With men’s fashion at it’s best yet and predicted to outpace womenswear by 2022, according to Business Of Fashion, Esquire has released it’s list of the fashion and style pioneers who are at the very centre of this men’s fashion revolution in Africa. The list includes male fashion designers, models, influencers, photographers and creatives who are heralding the continent into a new and better era and taking up their place as industry leaders and pillars as the industry witnesses a positive shift.
See the male industry leaders who made the cut below
Stuurman is no stranger to swishy media ‘best dressed’ lists, but the majority of his influence is carried out via Instagram – to 143,000 followers. His Insta feed reads like a Kehinde Wiley painting come to life, packaged and ready to be reshared. The photographer, stylist and creative director channels all his artistic energy into alerting the world to Africa’s beauty, diversity and potential for innovation across overlapping fields.
Ozwald Boateng is undoubtedly a giant of the fashion world; be it as a leader in Savile Row tailoring or as a one of a handful of African-heritage designers to have shaken the industry with their originality and creative ingenuity. He is credited with elevating classic tailoring in the eyes of his contemporaries and his creations have been worn by icons of music and film such as Jamie Foxx and Will Smith. Born to Ghanaian parents, the British designer has not only been recognised in the fashion world but also the world of academia (he holds several honorary doctorates including a Veritas Award from Harvard University. He has dressed everyone from Mick Jagger to Chiwetel Ejiofor and has garnered a slew of awards for his successful crusade to solidify classic tailoring in the world of haute couture.
Despite trials, Adebayo Oke-Lawal has seen his thought-provoking collections through to international success. His Lagos-inspired fashion label, Orange Culture, embodies the notion of trail-blazing with its non conformist, atypical approach to menswear through the lens of the African aesthetic. Showcased during London Fashion Week Men’s (to a lot of hype from digital audiences and fashion gatekeepers alike), the androgynous menswear brand was also a finalist for the LVMH prize in 2014 – just three years after its launch.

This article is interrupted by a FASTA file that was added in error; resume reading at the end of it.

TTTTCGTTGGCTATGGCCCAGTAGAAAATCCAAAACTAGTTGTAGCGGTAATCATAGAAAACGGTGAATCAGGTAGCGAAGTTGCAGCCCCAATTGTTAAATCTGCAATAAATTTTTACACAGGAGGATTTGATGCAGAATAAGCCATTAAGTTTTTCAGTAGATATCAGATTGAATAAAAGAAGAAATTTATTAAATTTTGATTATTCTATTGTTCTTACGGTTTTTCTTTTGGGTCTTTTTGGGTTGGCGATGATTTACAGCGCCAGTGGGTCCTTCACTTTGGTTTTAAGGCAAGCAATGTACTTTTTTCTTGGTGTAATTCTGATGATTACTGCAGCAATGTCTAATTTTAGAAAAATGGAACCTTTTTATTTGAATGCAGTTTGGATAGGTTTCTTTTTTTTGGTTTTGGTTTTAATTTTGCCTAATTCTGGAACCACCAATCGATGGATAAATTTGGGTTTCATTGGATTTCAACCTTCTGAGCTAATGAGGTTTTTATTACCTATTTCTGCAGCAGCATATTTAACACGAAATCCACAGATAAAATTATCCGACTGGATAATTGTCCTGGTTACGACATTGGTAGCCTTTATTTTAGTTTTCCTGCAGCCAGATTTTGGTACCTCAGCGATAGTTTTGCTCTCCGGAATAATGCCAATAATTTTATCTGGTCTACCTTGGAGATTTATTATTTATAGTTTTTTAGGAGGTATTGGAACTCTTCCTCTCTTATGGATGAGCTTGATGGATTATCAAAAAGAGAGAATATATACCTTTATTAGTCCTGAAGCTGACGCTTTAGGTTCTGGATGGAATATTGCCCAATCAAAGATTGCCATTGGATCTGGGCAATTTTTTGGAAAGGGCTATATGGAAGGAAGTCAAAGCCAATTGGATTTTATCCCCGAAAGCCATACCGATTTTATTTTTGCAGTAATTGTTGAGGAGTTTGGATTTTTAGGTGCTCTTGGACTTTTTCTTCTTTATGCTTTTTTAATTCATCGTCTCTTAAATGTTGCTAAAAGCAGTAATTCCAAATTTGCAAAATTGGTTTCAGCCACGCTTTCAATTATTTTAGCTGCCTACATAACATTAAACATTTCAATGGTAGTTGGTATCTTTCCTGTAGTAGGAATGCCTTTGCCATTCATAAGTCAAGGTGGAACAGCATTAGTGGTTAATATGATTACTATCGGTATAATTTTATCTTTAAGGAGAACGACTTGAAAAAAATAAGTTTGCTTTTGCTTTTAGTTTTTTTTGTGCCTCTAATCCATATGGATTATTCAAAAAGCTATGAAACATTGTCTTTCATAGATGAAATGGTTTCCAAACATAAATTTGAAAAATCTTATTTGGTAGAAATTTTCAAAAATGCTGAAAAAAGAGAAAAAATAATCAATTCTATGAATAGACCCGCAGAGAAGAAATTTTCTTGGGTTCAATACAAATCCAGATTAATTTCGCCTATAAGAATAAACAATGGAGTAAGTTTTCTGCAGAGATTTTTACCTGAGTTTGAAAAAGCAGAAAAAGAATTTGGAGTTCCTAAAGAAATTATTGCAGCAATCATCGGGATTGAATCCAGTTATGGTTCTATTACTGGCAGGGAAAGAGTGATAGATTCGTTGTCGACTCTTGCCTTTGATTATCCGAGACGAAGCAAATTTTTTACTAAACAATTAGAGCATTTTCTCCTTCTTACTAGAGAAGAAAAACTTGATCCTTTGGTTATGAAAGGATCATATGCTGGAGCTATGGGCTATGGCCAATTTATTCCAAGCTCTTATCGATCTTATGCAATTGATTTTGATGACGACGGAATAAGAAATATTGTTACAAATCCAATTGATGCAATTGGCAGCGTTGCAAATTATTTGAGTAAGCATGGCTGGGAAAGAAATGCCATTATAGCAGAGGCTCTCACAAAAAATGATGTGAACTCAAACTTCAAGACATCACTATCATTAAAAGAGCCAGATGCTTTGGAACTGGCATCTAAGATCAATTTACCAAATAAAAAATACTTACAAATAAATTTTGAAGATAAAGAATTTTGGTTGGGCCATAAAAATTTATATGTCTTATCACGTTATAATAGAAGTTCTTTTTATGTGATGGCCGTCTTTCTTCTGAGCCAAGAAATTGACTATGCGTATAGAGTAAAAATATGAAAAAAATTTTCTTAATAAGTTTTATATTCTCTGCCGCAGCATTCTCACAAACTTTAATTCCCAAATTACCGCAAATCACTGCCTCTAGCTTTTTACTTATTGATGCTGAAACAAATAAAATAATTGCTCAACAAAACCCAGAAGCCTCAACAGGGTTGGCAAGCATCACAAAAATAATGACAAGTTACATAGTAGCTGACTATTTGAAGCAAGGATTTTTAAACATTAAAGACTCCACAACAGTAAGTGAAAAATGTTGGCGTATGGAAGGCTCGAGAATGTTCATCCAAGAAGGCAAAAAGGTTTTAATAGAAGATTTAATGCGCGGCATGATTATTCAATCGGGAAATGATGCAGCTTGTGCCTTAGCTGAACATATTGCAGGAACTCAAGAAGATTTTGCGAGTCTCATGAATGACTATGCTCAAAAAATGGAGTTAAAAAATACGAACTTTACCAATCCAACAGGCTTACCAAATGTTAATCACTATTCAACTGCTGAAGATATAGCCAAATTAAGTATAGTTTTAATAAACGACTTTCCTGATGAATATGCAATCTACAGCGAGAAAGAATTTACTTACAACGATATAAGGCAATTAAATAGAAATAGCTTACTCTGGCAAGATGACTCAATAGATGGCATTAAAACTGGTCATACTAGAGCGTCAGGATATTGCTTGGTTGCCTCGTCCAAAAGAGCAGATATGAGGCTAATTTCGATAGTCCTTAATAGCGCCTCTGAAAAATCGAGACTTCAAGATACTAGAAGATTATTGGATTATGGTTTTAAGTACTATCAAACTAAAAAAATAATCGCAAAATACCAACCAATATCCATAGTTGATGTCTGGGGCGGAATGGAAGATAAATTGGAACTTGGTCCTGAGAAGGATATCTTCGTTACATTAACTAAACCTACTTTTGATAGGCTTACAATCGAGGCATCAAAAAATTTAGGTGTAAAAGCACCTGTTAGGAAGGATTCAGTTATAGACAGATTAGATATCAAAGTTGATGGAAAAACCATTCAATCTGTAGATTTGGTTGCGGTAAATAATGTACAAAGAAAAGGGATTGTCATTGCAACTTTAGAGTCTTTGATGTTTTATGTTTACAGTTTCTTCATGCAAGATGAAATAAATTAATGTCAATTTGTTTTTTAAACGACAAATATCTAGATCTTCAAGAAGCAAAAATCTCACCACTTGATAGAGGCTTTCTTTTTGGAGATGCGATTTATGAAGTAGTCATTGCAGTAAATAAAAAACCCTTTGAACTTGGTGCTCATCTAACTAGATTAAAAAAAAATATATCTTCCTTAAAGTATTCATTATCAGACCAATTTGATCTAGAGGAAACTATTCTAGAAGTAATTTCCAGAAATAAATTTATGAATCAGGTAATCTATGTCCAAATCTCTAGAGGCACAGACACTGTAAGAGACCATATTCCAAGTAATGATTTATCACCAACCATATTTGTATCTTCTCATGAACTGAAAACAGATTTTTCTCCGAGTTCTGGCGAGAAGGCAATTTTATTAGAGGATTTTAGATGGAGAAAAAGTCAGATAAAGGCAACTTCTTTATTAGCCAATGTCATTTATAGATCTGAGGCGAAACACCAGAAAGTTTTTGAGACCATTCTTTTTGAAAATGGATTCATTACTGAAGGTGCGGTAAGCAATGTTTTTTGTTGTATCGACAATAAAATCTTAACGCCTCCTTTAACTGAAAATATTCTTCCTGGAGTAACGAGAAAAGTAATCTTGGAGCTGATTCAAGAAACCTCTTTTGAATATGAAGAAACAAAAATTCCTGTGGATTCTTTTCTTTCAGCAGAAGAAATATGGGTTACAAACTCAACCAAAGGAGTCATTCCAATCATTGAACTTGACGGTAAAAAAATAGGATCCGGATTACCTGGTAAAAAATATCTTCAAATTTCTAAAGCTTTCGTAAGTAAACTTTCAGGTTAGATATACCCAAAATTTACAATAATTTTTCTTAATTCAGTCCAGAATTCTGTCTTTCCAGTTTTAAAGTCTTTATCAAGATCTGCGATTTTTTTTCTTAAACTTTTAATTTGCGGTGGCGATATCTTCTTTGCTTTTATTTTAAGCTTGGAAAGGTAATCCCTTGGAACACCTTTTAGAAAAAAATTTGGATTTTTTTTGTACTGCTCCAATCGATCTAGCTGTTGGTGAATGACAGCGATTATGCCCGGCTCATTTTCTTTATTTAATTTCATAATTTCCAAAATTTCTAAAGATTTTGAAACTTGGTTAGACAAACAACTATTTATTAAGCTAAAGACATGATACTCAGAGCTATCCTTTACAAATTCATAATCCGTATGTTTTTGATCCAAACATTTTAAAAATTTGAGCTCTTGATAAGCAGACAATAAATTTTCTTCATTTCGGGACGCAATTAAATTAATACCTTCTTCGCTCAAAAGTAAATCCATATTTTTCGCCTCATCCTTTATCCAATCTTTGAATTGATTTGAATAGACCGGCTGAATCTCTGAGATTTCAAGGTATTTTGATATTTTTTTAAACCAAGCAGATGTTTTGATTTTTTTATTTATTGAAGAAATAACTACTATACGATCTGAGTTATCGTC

Yannick Ilunga, A.K.A Petite Noir, is a musician who’s on and off stage persona quickly became as memorable as the addictive trip-hop sound of his music. Born in Brussels to Congolese parents, Ilunga was brought up in Cape Town, a place he considered the cosmopolitan hub for creative African youth. His music videos are often abstract, colourful extensions of his lyrics and, although his heritage is clearly visible, he also indulges in mixing cultural metaphors. “I believe that whatever I do is inherently African, because I already embody it in who I am,” he says.
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Look from @duroolowu Spring Summer 2019 collection, just shown at London Fashion Week. Photo by Luis Monteiro @luismonteirophotography . Makeup by Maria Papadopolou. Model: Becky Donnelly. Backdrop and upholstery textiles by Decors Barbares @nathaliefarmanfarma . #duroolowu #lfw #springsummer2019
As Olowu’s famous fans include the likes of Saoirse Ronan, Tracee Ellis Ross and Thandie Newton, it’s safe to say that his creations aren’t geared towards men. But the Nigerian designer holds significant influence within the fashion industry at large. The disruptive nature of his penchant for clashes and his dismissal of seasonal trends throws a question mark on what we are told (and therefore consider to be) ‘staples.’ That’s why his contribution to the way others view African fashion was invaluable from the start.
Check out the full list on www.esquire.com.